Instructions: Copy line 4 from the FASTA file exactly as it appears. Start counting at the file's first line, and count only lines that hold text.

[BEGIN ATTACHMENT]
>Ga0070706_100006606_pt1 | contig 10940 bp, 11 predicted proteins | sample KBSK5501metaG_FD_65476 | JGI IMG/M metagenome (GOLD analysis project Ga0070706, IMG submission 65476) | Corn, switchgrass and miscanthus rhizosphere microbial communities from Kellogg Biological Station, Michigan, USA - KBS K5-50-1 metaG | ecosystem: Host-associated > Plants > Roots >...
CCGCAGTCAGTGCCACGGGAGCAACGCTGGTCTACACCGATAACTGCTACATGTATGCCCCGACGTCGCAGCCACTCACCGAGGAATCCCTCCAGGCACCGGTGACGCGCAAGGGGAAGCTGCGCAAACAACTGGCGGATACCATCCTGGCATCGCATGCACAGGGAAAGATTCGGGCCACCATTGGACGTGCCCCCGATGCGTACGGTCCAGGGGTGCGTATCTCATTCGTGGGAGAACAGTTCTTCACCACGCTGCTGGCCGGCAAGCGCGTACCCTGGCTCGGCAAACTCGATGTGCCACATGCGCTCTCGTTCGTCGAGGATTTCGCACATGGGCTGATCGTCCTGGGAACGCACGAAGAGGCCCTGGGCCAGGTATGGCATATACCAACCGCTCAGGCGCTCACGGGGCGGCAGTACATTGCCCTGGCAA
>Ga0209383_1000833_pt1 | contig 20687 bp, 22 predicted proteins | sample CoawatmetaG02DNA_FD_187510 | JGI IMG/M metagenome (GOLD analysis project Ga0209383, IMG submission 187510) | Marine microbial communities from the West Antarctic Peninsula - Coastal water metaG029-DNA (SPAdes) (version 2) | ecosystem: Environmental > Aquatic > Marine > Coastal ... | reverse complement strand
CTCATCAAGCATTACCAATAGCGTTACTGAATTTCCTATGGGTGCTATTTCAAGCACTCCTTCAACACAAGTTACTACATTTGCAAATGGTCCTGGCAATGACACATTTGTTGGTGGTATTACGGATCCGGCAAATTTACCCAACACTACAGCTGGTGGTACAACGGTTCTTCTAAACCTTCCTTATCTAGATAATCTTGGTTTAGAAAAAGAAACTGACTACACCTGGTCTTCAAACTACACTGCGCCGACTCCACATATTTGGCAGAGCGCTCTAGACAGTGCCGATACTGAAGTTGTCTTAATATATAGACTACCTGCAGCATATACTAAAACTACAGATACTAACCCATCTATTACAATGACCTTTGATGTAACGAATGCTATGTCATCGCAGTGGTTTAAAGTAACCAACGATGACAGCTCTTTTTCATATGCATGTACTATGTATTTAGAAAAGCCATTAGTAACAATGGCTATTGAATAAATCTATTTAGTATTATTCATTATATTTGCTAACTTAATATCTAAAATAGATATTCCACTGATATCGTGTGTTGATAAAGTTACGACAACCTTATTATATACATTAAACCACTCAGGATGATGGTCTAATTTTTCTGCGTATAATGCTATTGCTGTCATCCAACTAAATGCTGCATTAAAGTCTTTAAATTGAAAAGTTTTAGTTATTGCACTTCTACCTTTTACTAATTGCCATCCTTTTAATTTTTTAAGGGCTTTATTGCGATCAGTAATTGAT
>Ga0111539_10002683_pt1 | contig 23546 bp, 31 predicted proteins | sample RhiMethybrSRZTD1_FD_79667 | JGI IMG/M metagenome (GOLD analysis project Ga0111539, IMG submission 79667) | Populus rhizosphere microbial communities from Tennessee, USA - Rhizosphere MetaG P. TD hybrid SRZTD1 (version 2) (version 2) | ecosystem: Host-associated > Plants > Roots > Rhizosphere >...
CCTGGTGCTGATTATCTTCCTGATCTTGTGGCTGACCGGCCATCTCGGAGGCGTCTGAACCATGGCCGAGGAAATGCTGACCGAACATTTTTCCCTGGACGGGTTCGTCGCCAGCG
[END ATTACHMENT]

CTCATCAAGCATTACCAATAGCGTTACTGAATTTCCTATGGGTGCTATTTCAAGCACTCCTTCAACACAAGTTACTACATTTGCAAATGGTCCTGGCAATGACACATTTGTTGGTGGTATTACGGATCCGGCAAATTTACCCAACACTACAGCTGGTGGTACAACGGTTCTTCTAAACCTTCCTTATCTAGATAATCTTGGTTTAGAAAAAGAAACTGACTACACCTGGTCTTCAAACTACACTGCGCCGACTCCACATATTTGGCAGAGCGCTCTAGACAGTGCCGATACTGAAGTTGTCTTAATATATAGACTACCTGCAGCATATACTAAAACTACAGATACTAACCCATCTATTACAATGACCTTTGATGTAACGAATGCTATGTCATCGCAGTGGTTTAAAGTAACCAACGATGACAGCTCTTTTTCATATGCATGTACTATGTATTTAGAAAAGCCATTAGTAACAATGGCTATTGAATAAATCTATTTAGTATTATTCATTATATTTGCTAACTTAATATCTAAAATAGATATTCCACTGATATCGTGTGTTGATAAAGTTACGACAACCTTATTATATACATTAAACCACTCAGGATGATGGTCTAATTTTTCTGCGTATAATGCTATTGCTGTCATCCAACTAAATGCTGCATTAAAGTCTTTAAATTGAAAAGTTTTAGTTATTGCACTTCTACCTTTTACTAATTGCCATCCTTTTAATTTTTTAAGGGCTTTATTGCGATCAGTAATTGAT